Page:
Estate Disputes

Conflict over estates can happen either because there is no will, there is a will that is not valid, or if a family member is disputing what a will says.

The ability to contest a will reflects the legal system striking a balance between people’s right to leave their estate to whoever they want, and the recognition that they may have a responsibility to provide for certain people.

If you intend to dispute a will you should seek legal advice about your likelihood of success beforehand. A lawyer will also be able to advise you on your options of resolving the dispute. If you are an eligible person you can dispute a will by making a ‘Family Provision Claim’

Time Limits

There are strict time limits to contest a will in all states. In Queensland you have 9 months from the date of death to file an application in court. The Court does have discretion to extend this time, if they consider it appropriate after looking at:

  • the reason for delay;
  • the length of delay;
  • whether the estate been distributed;
  • and whether the claimant has engaged in any unconscionable conduct.

Informing the executor
If you intend to dispute a will you should give the executor of that will notice of this intention. This must be done in writing and within 6 months of the death, as if the executor has not received notice within 6 months they are free to distribute the estate. If the estate has been distributed there may not be anything left for you to claim from it.

Obtaining a copy of the will

You will need to see a copy of the will if you are intending to dispute it, in order to make sure you know exactly what you are disputing. To see the will, you need to contact the executor, or the solicitor who is acting for the estate and request a copy.
You will be entitled to inspect the will, and receive a certified copy if you:

  • Are mentioned in the will, or an earlier will (either by name or reference);
  • Are a spouse, parent or child of the deceased;
  • Would be entitled to a share of the estate if the deceased had not left behind a will;
  • Are a parent or guardian of any of the above category of people;
  • Are a creditor or person with a legal claim against the estate;
  • Are someone who is eligible to make a family provision application.

If there is no will you will have to apply to see the Letters of Administration instead.

Family Provision Applications
In order to be eligible to make this application you need to be either:

  • The deceased’s spouse, de facto partner or registered partner; or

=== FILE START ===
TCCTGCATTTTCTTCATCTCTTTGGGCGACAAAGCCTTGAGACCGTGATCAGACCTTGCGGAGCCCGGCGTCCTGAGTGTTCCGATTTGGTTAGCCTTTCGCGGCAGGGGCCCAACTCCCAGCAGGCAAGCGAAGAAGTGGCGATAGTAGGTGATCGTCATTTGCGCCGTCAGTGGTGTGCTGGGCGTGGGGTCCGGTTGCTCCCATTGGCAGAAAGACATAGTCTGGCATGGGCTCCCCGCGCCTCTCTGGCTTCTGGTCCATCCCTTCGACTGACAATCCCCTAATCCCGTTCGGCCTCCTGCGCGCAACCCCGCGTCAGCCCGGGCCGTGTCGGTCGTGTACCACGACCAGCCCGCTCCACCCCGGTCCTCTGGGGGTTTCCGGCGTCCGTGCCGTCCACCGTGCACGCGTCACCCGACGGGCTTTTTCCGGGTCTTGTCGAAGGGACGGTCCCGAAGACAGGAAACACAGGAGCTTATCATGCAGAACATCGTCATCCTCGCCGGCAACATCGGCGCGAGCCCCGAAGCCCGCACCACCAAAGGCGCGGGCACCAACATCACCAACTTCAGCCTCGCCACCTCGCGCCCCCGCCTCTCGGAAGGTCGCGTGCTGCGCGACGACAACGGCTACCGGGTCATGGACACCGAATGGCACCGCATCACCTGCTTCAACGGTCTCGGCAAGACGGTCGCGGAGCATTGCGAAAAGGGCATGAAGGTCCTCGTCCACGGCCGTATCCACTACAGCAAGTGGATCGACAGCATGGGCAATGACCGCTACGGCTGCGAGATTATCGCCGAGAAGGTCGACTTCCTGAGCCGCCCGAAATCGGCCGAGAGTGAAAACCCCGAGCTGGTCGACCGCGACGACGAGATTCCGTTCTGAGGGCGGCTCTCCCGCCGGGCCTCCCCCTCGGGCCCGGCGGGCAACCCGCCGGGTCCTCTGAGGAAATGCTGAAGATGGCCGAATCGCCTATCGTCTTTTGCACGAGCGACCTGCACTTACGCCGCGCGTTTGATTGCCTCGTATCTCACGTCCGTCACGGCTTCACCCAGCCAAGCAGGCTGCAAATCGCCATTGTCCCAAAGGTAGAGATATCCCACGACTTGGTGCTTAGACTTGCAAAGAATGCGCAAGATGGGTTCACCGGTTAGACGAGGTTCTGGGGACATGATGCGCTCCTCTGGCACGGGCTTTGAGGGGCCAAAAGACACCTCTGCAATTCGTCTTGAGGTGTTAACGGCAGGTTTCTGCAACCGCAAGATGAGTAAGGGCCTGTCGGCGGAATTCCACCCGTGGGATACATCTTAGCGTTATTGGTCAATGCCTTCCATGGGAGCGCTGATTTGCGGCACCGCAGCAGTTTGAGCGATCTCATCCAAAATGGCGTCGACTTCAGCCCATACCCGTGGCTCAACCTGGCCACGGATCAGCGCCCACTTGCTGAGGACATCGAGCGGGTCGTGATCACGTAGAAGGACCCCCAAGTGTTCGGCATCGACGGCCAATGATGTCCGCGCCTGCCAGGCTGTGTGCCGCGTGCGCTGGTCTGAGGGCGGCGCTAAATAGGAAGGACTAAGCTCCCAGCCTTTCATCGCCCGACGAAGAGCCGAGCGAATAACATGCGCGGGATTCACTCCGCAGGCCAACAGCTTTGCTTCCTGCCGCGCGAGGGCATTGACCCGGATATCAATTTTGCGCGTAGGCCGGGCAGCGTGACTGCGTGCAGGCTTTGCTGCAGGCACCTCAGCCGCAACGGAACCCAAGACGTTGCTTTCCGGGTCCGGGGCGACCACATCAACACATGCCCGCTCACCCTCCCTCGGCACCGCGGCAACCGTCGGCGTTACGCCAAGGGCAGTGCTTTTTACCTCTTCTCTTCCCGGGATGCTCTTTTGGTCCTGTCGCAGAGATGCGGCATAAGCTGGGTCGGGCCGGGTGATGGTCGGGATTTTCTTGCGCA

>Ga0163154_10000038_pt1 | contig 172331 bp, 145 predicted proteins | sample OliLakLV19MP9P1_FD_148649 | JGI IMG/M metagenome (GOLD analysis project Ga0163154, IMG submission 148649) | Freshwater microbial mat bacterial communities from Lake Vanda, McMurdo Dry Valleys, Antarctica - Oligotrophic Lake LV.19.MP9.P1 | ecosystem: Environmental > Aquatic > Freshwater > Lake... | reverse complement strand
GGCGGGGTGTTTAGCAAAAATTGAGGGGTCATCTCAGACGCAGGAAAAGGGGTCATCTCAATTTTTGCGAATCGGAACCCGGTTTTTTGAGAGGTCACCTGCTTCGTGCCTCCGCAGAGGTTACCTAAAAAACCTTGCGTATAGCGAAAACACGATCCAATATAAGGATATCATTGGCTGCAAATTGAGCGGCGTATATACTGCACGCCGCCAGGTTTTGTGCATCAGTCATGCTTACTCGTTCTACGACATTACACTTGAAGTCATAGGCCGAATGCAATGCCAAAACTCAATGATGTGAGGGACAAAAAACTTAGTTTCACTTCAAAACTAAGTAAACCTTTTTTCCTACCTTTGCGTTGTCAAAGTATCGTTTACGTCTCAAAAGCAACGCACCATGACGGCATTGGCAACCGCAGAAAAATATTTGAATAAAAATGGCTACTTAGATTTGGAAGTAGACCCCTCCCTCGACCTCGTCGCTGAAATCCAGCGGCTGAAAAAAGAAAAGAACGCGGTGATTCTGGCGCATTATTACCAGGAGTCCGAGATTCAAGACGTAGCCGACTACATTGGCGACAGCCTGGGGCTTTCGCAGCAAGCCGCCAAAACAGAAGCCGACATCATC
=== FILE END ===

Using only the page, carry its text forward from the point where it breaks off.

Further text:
• Their former spouse, or registered partner;
  • Their child (includes adopted child and step-child); or
  • Their dependant (someone who was ‘wholly or substantially maintained’ by the deceased at their death).

If you fit within one of these categories, you are eligible to contest the deceased’s will if you can show that the deceased’s will has left you without adequate provision for your maintenance and support.

What will be considered adequate provision for this maintenance/support varies for the individual circumstances of each matter, so it advisable that you speak to a lawyer first to determine if you have a realistic chance of successfully disputing a will.

Factors the court will consider

The court will consider:

  • The nature and length of your relationship with the deceased;
  • Any contributions you made to the estate;
  • Any promises made by the deceased regarding their estate and how they would divide it;
  • The size of the estate;
  • Any support you had provided to the deceased;
  • The financial needs of people with a claim/the beneficiaries;
  • standard of living you are accustomed to and deceased’s influence on that lifestyle;
  • the validity of competing claims;
  • any conduct of applicant that might make them not entitled to provision;
  • other matters the court considers relevant


It may be possible to resolve your dispute without formal legal proceedings. Mediation will also usually be ordered by the Court, to allow both parties to present their side and try to reach a settlement between themselves.

Most disputes over wills are settled before going to trial. A lawyer can help you negotiate during a settlement and can advise you how to proceed if you are not able to reach a settlement.

Challenging the distribution of an intestate estate
If all the beneficiaries agree on a solution that is different to the legally prescribed distribution of an intestate estate they can draw up a deed of family arrangement and change the way the estate is to be distributed.

You may also be able to make a family provision claim for an intestate estate if the division of the estate you received is not sufficient to provide for your maintenance and support.

Other grounds for challenging a will

There are other grounds on which a Will might be challenged.  If you are concerned about how the Will was entered into or the capacity of the deceased to make a will, you should speak with a lawyer.

To find out more about what is involved in disputing a Will or responding to an application for family provision, contact our office on (07) 3343 9522 or (07) 5446 1745 or through our contact us service here.